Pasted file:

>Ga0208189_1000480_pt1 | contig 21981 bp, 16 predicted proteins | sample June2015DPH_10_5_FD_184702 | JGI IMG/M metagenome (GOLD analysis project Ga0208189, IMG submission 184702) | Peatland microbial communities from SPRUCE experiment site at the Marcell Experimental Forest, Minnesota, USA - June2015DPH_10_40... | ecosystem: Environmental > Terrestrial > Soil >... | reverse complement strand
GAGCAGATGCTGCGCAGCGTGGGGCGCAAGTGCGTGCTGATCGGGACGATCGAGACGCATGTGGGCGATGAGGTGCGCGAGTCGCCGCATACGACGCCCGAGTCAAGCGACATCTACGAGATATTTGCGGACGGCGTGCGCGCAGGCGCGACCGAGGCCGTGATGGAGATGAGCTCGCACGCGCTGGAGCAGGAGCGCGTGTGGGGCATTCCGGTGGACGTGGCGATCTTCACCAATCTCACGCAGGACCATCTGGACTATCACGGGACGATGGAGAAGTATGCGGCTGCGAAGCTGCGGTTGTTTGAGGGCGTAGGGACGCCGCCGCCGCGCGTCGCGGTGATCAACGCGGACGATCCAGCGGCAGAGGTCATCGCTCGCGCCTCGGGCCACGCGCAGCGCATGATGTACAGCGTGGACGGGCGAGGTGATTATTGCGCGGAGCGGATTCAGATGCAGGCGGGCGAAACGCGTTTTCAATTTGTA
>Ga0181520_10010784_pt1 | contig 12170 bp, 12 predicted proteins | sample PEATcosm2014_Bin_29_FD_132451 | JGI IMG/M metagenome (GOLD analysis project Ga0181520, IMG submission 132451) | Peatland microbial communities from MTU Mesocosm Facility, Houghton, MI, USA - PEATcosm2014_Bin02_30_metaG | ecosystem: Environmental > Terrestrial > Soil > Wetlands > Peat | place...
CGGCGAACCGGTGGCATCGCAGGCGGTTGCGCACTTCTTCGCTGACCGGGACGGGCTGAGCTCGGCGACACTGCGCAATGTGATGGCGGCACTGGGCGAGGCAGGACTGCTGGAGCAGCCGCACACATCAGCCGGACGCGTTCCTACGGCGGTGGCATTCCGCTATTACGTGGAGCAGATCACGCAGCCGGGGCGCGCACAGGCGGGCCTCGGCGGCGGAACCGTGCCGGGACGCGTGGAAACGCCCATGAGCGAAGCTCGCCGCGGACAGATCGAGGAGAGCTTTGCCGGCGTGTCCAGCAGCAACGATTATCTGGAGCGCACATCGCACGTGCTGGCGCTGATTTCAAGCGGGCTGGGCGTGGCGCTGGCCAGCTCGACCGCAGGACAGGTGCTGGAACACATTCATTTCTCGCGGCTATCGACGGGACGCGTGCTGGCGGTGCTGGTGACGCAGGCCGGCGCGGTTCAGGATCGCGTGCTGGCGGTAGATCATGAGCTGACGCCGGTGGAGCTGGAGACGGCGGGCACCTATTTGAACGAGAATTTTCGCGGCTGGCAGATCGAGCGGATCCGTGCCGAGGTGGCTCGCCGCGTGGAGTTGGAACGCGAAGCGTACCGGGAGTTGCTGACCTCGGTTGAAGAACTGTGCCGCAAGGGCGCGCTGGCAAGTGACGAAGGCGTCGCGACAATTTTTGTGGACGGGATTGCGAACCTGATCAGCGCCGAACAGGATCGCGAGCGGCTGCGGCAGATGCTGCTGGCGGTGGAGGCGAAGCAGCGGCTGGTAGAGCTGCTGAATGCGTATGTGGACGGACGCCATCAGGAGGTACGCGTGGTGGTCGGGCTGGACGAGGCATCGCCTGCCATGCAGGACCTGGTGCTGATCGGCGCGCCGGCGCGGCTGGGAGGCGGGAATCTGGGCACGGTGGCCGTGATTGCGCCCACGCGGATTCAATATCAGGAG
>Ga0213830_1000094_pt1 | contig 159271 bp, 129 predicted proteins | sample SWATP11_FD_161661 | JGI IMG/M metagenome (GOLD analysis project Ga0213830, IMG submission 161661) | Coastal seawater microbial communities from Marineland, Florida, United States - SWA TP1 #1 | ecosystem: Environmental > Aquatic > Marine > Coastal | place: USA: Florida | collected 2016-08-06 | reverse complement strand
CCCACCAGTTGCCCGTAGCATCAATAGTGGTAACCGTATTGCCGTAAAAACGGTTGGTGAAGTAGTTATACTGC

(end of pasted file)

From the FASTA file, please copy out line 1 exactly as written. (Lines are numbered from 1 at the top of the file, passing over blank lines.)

>Ga0208189_1000480_pt1 | contig 21981 bp, 16 predicted proteins | sample June2015DPH_10_5_FD_184702 | JGI IMG/M metagenome (GOLD analysis project Ga0208189, IMG submission 184702) | Peatland microbial communities from SPRUCE experiment site at the Marcell Experimental Forest, Minnesota, USA - June2015DPH_10_40... | ecosystem: Environmental > Terrestrial > Soil >... | reverse complement strand